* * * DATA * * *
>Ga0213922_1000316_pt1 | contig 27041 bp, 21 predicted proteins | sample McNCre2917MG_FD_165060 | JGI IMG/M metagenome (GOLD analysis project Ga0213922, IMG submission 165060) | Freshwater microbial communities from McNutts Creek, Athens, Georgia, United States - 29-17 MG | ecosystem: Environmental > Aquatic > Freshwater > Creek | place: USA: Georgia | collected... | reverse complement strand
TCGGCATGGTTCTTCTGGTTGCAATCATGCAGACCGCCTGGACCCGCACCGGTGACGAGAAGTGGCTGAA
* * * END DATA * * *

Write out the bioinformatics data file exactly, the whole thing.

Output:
>Ga0213922_1000316_pt1 | contig 27041 bp, 21 predicted proteins | sample McNCre2917MG_FD_165060 | JGI IMG/M metagenome (GOLD analysis project Ga0213922, IMG submission 165060) | Freshwater microbial communities from McNutts Creek, Athens, Georgia, United States - 29-17 MG | ecosystem: Environmental > Aquatic > Freshwater > Creek | place: USA: Georgia | collected... | reverse complement strand
TCGGCATGGTTCTTCTGGTTGCAATCATGCAGACCGCCTGGACCCGCACCGGTGACGAGAAGTGGCTGAA